Genetic variants in other natriuretic peptide and related genes have also been described. The rs198388 (presence of A allele) and 198389 (presence of the C allele) variants in the NPPB gene are associated with lower blood pressure, improved left ventricular diastolic function, reduced left ventricular remodeling, and lower risk of diabetes mellitus.73, 78–81 A functional deletion mutation in the 5’ flanking region of the natriuretic peptide receptor GC-A gene reduces transcription and is associated with hypertension and ventricular hypertrophy among Japanese individuals.82 In genome wide association studies, NPR-C variants are associated with hypertension in Caucasian and Asian individuals.80, 81 Less is known about variants in NPPC and GC-B.57 Missense variants in CORIN (555T>I and 568Q>P), which encodes a serine protease that cleaves natriuretic prohormones into the active carboxy- and inactive amino- terminal peptides, has been found to present in approximately 9% of African-Americans and is associated with a greater risk for hypertension and cardiac hypertrophy.83, 84
The beneficial cardiovascular effects of natriuretic peptides have also been demonstrated through infusions of ANP, BNP, and CNP. All three natriuretic peptides induce vasodilation, with ANP and BNP also lowering blood pressure.85, 86 Infusion of ANP, BNP, or CNP may also limit post-acute myocardial infarction adverse cardiac modeling.87–89 In the setting of heart failure, ANP and BNP infusions decrease pulmonary capillary wedge pressure and systemic vascular resistance, leading to increased stroke volume.90–94
Natriuretic peptides not only influence myocardial structure and function, but also exert positive influences on the vasculature. Cultured endothelial cells exposed to ANP or CNP demonstrated reduced expression of adhesion molecules (MCP-1 and P-selectin), which are needed for leukocyte infiltration into atherosclerotic plaques.95, 96 CNP also inhibits coronary vascular smooth muscle proliferation in models of atherosclerosis,97–99 reduces platelet leukocyte aggregation, and limits thrombus formation through reduction in PAI-1, perhaps through NPR-C.100–102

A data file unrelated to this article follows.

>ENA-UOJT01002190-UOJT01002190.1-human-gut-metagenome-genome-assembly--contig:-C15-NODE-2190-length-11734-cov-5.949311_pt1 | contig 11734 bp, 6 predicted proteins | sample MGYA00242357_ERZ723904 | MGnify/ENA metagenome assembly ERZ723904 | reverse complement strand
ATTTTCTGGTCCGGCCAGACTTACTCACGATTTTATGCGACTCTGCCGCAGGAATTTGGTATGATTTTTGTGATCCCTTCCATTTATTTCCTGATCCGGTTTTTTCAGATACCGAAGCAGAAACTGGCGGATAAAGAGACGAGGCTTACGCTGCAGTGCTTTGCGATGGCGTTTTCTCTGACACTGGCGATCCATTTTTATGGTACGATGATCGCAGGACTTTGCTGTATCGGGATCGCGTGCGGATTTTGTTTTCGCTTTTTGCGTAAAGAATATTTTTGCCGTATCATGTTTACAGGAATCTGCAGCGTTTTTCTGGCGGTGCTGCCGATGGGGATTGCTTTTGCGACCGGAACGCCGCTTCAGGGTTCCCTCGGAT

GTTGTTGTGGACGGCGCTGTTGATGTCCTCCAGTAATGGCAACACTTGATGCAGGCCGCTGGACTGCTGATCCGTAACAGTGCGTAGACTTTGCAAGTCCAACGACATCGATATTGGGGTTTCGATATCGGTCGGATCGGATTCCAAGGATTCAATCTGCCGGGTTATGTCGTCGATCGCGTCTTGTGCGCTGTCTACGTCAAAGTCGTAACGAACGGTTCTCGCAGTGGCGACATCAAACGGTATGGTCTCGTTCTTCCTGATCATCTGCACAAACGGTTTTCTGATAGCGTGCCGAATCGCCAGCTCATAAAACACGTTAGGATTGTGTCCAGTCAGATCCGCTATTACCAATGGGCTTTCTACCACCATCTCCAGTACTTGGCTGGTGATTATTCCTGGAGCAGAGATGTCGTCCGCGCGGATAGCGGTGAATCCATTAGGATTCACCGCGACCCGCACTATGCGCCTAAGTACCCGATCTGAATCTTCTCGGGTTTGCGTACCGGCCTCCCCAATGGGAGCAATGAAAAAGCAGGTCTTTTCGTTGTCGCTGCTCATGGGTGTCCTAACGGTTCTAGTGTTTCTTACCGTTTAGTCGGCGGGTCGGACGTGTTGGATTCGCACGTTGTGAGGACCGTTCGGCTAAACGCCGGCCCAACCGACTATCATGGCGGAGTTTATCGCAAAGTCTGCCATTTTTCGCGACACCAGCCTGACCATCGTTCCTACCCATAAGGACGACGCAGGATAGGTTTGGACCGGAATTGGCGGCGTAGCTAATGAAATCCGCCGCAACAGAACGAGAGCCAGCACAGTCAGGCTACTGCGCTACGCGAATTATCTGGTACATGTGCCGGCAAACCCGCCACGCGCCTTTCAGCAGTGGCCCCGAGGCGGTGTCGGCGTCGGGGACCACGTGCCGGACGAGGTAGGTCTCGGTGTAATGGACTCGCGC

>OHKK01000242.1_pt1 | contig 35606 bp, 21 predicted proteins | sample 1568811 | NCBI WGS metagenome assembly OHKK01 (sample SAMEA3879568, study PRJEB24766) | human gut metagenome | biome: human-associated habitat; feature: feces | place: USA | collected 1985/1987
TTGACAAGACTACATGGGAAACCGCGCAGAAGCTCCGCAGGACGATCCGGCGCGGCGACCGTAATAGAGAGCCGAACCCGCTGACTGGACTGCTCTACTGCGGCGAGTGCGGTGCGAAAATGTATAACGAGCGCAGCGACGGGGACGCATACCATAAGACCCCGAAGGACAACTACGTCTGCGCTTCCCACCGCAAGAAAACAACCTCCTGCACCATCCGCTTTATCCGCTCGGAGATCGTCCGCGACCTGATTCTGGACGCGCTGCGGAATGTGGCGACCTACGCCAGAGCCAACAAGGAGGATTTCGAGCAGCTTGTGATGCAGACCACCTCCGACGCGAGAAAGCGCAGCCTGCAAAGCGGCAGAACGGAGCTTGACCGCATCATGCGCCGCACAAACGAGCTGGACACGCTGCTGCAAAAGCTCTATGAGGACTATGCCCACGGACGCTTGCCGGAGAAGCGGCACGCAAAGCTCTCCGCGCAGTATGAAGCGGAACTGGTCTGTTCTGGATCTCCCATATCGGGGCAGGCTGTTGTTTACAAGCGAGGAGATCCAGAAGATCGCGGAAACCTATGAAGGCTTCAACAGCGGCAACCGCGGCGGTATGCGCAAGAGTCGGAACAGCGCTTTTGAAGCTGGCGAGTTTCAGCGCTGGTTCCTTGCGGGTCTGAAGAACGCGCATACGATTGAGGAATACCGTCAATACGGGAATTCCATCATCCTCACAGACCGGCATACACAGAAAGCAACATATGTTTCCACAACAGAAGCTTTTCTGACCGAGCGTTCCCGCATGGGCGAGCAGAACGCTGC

The beneficial metabolic effects of natriuretic peptides have also been demonstrated in humans. Infusion of ANP at physiologic levels induced lipid mobilization from subcutaneous adipose tissue with a concomitant increase in lipid oxidation by skeletal muscle.25, 26, 103 BNP has been demonstrated to lower glucose levels,104 while both ANP and BNP converted white to brown fat through mitochondrial uncoupling protein-1 and p38 MAPK.54 It has also been suggested that exercise induced lipolysis may be mediated through ANP.105
The cross-sectional associations between circulating natriuretic peptide levels and cardiovascular and metabolic disease have been examined in epidemiologic studies. An inverse relationship has been demonstrated between plasma natriuretic peptide levels and body mass index.106, 107 Similarly, low levels of NT-proBNP and NT-proANP have been found in individuals with the metabolic syndrome and/or left ventricular hypertrophy.108–111 The beneficial effects of natriuretic peptides on endothelial function has also been demonstrated in the Framingham Heart Study.112 Congruent with the animal studies, low natriuretic peptide levels have been associated with the development of diabetes mellitus.113, 114
While experimental, population genetic, and natriuretic peptide infusion studies demonstrate inverse associations between natriuretic peptide levels and cardio-metabolic disease, clinical studies of natriuretic peptides as prognostic biomarkers typically yield positive associations between circulating natriuretic peptide levels and adverse cardiovascular outcomes.16 This apparent paradox is attributable to the fact that natriuretic peptides are counter-regulatory hormones that are released in response to cardiac stress. In population studies, higher natriuretic peptide levels, even within what might be considered a “normal” range, are commonly seen in the setting of subclinical cardiovascular disease. Thus, the elevated natriuretic peptide levels observed in clinical biomarker studies reflect normal physiologic responses to elevated cardiac wall stress.
For example, among individuals without prevalent cardiovascular disease in the Framingham Offspring Study and in Copenhagen, higher natriuretic peptide levels were positively and significantly associated with cardiovascular mortality115 or major adverse cardiovascular events,116 respectively. Among persons with stable coronary artery disease or acute coronary syndromes, higher natriuretic peptides were significantly and positively associated with greater risk for recurrent cardiovascular events and/or death.117–121 Similarly, higher natriuretic peptide levels are associated with worse outcomes among individuals with heart failure.122–125 However, further evidence for the beneficial effects of natriuretic peptides, even in the setting of subclinical or over cardiovascular disease, comes from therapeutic trials in which augmentation of natriuretic peptides led to favorable cardiovascular effects.